Golf course appeal filed

Written by Jane Stebbins, Pilot staff writer March 15, 2014 08:05 am

The nonprofit Oregon Coast Alliance (ORCA)has filed a notice of appeal with Curry County, stating that the planning commission erred in granting approval to a proposed golf course north of Port Orford.

The matter will be discussed in a yet-to-be-scheduled meeting of the Curry County Board of Commissioners.

 

At issue is Pacific Gales, a golf course proposed to be built by Elk River Development overlooking the ocean and Cape Blanco lighthouse on the Knapp Ranch. The developers of the 18-hole course say they studied that challenges that face a destination golf resort proposed by the Crook family of Pistol River and that has been tied up in appeals since its inception in 2009.

Troy Russell, project manager of Pacific Gales, said ORCA is merely splitting hairs.

“We feel we’re being transparent in this process,” he said. “It’s frustrating.”

At issue

Attorney Sean Malone of Eugene cited 11 parts of the master plan ORCA believes are not in compliance with either state or county law.

The first is the “failure of the developer to get an exception” to develop a building that can hold more than 100 people — specifically, the golf course building.

Russell said the intent of the law is to prevent the construction of behemoth structures, and he noted that, while there could be 100 people on the course on any given day, they circle in and out of the building and aren’t all in there simultaneously.

Malone also notes the golf course will exceed 150 acres in size and, under administrative rule, an 18-hole course is typically 120 to 150 acres.

He said in the appeal that the county erred in authorizing food and beverage service outside the primary building, that the county should have determined that the project would require mitigation, and didn’t require the developer to obtain an exception to build on “high-value farmland.”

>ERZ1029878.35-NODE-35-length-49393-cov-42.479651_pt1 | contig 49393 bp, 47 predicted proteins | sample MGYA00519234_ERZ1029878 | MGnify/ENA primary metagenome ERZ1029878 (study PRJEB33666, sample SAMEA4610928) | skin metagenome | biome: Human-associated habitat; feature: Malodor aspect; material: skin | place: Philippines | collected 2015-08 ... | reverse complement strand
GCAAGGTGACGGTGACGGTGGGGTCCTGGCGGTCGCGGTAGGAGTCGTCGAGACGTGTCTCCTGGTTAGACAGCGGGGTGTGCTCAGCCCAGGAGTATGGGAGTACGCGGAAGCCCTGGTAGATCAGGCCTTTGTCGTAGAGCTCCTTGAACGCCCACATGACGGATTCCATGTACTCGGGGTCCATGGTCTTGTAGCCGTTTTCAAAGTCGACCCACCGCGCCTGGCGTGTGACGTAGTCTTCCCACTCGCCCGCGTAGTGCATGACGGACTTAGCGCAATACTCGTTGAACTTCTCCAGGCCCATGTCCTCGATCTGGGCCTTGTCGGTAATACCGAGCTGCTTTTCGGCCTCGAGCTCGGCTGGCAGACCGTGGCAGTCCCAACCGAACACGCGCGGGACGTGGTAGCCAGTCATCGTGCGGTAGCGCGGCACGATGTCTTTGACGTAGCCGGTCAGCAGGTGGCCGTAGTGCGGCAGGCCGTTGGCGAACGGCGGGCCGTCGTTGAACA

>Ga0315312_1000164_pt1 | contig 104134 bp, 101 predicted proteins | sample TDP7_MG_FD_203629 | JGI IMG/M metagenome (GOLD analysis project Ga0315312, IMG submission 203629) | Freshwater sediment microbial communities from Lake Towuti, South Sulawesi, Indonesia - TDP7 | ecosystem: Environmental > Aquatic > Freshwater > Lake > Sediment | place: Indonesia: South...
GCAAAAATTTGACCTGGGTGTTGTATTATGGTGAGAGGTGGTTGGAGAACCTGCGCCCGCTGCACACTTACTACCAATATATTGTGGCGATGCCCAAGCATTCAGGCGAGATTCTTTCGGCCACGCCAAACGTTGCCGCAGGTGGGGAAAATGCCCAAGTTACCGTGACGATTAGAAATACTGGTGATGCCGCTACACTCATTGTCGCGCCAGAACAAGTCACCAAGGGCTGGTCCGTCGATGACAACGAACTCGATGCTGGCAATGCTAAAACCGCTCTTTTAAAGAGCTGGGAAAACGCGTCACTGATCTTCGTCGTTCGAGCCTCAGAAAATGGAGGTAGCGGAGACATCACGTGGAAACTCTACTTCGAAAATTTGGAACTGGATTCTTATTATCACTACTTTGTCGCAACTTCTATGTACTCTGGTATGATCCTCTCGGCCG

Devilish details

Russell said some points addressed in the complaint are merely splitting hairs, including wordage that the developer shall provide a “meaningful” archaeological mitigation plan is not “clear and objective” as required by state law.

“We’re certainly not surprised by the Oregon Coast Alliance’s appeal because that’s what they do — fight perceived issues based on principle rather than fact, even when it may be in the best interest of Oregonians,” he said. “Here you have an organization nowhere near Curry County trying to shoot down a project that will have both short-term and long-term economic benefits for Port Orford and the Southern Oregon Coast, where tourism is the key economic driver after the devastation suffered by losses in the fishing and timber industries.”

The developer, Malone writes further, does not demonstrate that the golf course either maintains or improves the quality of air, water and land in Curry County.

He also alleges that, as a condition of their groundwater right, the landowner, Knapp Ranch LLC, was required to enroll in the Conservation Reserve Enhancement Program and that has yet to be done. He said no beneficial use for the water rights has ever been proved, and the county cannot approve a development in which the applicant has failed to show beneficial use.

Additionally, he wrote that Curry County failed to take measures to protect groundwater that would lead to a loss of stabilizing vegetation and loss of water quality. Therefore, Malone wrote, the developer hasn’t met their burden of proof regarding hydrological impacts of the development.

Malone also noted that Curry County cannot authorize conduct that threatens the struggling coho salmon, but did so by not requiring the developer to provide hydrological studies and proposed mitigation to protect the fish.

Russell disagreed.

“We are able to build a world-class golf attraction with sensitivity to the environment as one of our top priorities,” he said. “That should be celebrated by environmental groups like the Oregon Coast Alliance, not demonized.”

The appeal now goes to the Curry County Board of Commissioners to override or correct; at that point, ORCA and others could agree the corrections are sufficient or take the issue to the state Land Use Board of Appeals (LUBA).

“For most, if not all of the errors, (ORCA) asserts they are accompanied by inadequate findings not based on substantial evidence,” Malone wrote in summary. “Because the findings are inadequate and not based on substantial evidence, the planning commission’s decision was in error.”

Russell said that, if ORCA officials have a better idea for the use of the farmland, he’d like to hear it.

“They say Curry County ‘deserves better,’ but does not offer solutions or alternatives,” Russell said. “They need to come to table with solutions, not just throw firebombs at the process.

“Meanwhile, we’re willing to invest millions of dollars to not only boost the local economy and create jobs, but also help Curry County become even more of an attractive Oregon tourism destination.”